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 Trading Places 2 (Posted on 2006-05-30)
n white markers are placed on the first n squares of a row of 2n+1 squares.
There is a space of 1 square and then n black markers.
White markers can only move right.
Black markers can only move left.
Markers can move forward one square, or can jump over a marker of either colour if there is an empty square to land on.
Markers are not removed from the board if jumped.
You DO NOT have to alternate moving black and white markers.

a) Find an algorithm to solve this puzzle.
b) How many moves does it take to complete?
c) If you make random moves what is the probability of completion?

 No Solution Yet Submitted by Sir Percivale Rating: 4.0000 (1 votes)

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 A start to part C | Comment 2 of 3 |

First off, I just realized that the problem doesn't explicitly state the point of this game.  I assumed it was to reverse the positions of the white and black markers, I can't imagine what else it would be!

Anyway...

C) On the first turn (for any size n puzzle) there are 4 legal moves, two of which can lead to a win.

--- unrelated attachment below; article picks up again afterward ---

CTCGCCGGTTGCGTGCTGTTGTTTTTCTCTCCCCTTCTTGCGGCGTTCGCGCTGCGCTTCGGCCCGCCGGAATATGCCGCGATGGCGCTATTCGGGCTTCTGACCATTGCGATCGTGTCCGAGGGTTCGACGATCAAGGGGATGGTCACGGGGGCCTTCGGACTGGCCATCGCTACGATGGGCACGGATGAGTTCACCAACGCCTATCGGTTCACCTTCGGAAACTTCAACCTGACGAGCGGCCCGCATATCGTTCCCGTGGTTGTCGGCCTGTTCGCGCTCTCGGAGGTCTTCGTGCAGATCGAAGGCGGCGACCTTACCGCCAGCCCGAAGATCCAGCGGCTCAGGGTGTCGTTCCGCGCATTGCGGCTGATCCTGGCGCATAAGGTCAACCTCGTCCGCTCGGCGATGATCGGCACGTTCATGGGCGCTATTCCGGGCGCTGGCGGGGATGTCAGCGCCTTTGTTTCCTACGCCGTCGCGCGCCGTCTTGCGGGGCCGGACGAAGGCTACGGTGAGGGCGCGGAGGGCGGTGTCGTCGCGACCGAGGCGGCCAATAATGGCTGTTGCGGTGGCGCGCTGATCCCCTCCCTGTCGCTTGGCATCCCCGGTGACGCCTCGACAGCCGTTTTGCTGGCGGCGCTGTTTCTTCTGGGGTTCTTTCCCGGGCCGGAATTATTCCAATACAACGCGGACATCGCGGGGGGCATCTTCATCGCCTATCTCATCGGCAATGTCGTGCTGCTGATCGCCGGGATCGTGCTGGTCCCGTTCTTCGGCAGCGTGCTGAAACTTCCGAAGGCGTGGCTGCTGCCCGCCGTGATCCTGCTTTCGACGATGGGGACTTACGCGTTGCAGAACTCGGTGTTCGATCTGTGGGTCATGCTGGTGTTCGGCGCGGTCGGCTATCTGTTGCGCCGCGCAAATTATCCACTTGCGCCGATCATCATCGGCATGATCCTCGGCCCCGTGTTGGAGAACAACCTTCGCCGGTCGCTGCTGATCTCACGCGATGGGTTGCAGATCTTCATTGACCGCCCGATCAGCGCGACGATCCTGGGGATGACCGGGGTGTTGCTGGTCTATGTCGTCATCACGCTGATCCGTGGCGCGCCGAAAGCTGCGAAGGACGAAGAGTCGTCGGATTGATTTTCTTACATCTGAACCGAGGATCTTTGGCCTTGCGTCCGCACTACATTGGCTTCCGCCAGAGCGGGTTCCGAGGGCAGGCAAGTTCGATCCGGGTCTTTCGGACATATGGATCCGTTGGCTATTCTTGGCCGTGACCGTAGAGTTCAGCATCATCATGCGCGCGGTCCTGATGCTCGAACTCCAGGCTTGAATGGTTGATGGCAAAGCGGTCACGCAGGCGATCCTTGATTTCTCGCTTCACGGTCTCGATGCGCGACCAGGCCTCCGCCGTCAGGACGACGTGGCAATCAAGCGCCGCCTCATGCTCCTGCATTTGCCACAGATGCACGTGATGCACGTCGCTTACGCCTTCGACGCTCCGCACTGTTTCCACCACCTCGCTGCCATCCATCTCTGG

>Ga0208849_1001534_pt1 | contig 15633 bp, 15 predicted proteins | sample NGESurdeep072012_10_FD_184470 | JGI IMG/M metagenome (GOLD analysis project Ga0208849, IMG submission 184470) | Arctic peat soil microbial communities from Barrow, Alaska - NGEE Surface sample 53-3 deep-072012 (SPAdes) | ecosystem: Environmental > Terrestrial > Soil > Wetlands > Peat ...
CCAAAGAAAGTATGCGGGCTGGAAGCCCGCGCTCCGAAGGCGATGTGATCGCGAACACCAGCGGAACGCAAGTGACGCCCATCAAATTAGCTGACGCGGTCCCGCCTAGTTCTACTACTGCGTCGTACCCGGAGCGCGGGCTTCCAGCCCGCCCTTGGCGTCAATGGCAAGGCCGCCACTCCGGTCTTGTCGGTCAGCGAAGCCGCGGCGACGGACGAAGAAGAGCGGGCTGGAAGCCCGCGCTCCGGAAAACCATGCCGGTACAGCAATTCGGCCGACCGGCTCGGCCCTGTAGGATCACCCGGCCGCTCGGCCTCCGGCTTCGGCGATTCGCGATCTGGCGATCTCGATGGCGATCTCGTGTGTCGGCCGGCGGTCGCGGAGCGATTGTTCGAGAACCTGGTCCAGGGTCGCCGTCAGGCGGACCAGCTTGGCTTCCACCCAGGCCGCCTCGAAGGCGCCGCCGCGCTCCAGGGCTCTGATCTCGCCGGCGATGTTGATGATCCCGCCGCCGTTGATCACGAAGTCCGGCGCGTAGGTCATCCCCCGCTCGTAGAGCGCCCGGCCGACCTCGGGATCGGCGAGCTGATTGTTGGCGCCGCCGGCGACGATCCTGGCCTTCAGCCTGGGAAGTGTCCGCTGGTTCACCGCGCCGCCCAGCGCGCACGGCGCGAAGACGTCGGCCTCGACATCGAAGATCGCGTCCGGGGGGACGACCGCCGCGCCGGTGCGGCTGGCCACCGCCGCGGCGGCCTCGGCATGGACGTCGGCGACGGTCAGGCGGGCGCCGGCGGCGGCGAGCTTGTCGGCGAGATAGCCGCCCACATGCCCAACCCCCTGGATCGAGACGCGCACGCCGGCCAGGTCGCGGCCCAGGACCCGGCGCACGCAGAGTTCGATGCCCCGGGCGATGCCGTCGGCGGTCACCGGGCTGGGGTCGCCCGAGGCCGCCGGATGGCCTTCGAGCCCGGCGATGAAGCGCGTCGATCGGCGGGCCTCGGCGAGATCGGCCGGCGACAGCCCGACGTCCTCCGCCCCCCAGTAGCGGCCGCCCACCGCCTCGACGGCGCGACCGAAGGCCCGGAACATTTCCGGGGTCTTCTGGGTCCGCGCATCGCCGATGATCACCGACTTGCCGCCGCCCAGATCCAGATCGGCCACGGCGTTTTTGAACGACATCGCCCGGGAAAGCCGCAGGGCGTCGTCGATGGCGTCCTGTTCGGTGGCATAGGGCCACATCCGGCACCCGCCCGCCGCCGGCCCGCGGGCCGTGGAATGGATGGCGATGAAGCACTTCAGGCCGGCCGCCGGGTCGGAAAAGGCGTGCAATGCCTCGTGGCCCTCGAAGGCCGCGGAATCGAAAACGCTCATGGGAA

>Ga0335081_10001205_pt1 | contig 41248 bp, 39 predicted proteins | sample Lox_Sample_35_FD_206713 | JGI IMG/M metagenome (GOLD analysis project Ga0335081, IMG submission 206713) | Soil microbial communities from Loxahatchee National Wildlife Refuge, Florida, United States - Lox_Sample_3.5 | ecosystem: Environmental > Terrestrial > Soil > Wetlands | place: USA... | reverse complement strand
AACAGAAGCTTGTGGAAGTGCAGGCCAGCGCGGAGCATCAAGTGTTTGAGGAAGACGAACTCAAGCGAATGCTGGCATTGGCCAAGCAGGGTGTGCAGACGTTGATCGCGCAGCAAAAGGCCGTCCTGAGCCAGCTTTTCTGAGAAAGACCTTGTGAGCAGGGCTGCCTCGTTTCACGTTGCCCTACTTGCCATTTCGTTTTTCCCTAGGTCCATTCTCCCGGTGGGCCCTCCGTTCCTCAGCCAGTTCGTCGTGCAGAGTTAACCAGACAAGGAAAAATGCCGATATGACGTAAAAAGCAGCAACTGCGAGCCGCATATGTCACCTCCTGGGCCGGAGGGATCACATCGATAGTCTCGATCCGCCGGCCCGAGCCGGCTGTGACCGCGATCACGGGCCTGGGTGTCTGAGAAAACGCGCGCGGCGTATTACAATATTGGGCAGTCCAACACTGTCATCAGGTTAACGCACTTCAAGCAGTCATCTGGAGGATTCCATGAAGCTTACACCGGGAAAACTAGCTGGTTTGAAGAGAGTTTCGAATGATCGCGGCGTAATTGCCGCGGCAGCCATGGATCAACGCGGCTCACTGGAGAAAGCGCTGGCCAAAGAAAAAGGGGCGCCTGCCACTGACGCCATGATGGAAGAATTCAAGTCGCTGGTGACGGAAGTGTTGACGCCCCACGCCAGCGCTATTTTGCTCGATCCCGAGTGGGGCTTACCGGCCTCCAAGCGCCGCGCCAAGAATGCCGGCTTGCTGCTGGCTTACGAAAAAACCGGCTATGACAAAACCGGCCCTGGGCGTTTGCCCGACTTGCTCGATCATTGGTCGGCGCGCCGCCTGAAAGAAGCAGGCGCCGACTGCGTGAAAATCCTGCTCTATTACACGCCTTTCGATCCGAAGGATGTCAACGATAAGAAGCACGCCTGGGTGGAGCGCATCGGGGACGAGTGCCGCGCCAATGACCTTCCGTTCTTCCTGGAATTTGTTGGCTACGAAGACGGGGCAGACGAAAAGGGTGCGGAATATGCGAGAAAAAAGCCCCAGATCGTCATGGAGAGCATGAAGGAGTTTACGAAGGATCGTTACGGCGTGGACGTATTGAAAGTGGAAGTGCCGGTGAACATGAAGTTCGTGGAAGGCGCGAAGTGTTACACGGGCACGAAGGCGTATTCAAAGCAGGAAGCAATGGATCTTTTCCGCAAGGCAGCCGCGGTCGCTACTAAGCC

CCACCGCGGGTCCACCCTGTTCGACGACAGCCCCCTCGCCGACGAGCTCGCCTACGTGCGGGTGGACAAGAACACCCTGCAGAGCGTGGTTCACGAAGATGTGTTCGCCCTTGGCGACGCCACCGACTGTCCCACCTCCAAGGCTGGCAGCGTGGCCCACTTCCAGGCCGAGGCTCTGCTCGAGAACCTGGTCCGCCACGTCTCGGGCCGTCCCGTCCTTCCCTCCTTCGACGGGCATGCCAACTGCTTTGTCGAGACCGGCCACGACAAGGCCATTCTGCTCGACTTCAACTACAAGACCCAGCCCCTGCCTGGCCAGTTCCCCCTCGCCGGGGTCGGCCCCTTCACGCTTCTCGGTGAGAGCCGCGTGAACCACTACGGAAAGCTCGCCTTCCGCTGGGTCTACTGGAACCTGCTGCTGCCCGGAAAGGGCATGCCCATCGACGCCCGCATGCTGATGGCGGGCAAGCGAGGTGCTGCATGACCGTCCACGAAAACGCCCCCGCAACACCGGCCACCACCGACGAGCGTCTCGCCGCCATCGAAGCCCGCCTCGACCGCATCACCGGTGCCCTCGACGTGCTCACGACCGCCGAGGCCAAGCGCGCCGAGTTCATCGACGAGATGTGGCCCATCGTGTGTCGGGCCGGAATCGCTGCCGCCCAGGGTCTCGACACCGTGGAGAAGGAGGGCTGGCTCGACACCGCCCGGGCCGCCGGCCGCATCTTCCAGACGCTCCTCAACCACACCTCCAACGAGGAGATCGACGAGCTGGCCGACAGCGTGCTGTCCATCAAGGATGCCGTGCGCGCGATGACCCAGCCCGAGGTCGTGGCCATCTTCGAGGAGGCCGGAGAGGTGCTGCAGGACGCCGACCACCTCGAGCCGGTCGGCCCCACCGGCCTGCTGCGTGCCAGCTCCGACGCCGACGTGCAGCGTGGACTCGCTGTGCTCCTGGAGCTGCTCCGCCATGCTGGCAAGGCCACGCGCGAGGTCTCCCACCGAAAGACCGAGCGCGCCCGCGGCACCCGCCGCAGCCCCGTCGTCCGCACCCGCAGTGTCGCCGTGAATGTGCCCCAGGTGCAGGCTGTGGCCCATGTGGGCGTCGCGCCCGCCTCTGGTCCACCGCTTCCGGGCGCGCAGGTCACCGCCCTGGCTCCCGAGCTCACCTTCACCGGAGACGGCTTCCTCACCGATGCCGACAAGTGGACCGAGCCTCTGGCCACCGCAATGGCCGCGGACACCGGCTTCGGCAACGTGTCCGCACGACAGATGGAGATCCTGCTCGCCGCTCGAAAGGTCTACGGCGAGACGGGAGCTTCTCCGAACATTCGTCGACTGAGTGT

At any other point in the game, there can be as few as 1 and as many as 3 legal moves to make.  Unlike the first move, only one of the legal moves on each subsequent turn will lead to a win.

The probability of winning by making random moves is then the product of the the probabilities of making the correct move at each turn.  As stated, the probability of making a correct move on the first turn is 2/4.  Any turn that has only one legal move is negligable as the probability of choosing correctly is 1, so we don't have to be concerned with them.

We need to find, then, the number of turns that have 2 and 3 legal moves respectively.

Purely by observation (and I sure hope I counted these right) I found the following:

`    | # of turns with...    n |  3 L.M.   2 L.M.          ------------------------  2 |    0        3  3 |    2        6  4 |    4        11`

L.M. stands for "legal moves".

Using the above chart, the probability of winning by making random moves is then:

For n = 2:  1/2 * 1/3^0 * 1/2^3  = 1/16
For n = 3:  1/2 * 1/3^2 * 1/2^6  = 1/1152
For n = 4:  1/2 * 1/3^4 * 1/2^11 = 1/331776

(The 1/2 at the beginning of each of those comes from the 2/4 probability on the first turn).

I don't immediately see a definite pattern and I don't have time right now to manually count the possibilities for n > 4.  Maybe someone with some programming skills can finish this up faster than I can. :)

 Posted by tomarken on 2006-05-30 13:01:48

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